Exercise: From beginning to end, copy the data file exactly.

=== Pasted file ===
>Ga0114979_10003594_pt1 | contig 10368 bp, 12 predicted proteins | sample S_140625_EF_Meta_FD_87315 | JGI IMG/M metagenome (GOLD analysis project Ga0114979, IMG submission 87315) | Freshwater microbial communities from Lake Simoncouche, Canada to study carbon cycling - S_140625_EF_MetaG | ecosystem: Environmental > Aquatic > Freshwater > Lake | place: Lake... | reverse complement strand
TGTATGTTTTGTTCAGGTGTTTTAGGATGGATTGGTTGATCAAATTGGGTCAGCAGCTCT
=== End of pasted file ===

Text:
>Ga0114979_10003594_pt1 | contig 10368 bp, 12 predicted proteins | sample S_140625_EF_Meta_FD_87315 | JGI IMG/M metagenome (GOLD analysis project Ga0114979, IMG submission 87315) | Freshwater microbial communities from Lake Simoncouche, Canada to study carbon cycling - S_140625_EF_MetaG | ecosystem: Environmental > Aquatic > Freshwater > Lake | place: Lake... | reverse complement strand
TGTATGTTTTGTTCAGGTGTTTTAGGATGGATTGGTTGATCAAATTGGGTCAGCAGCTCT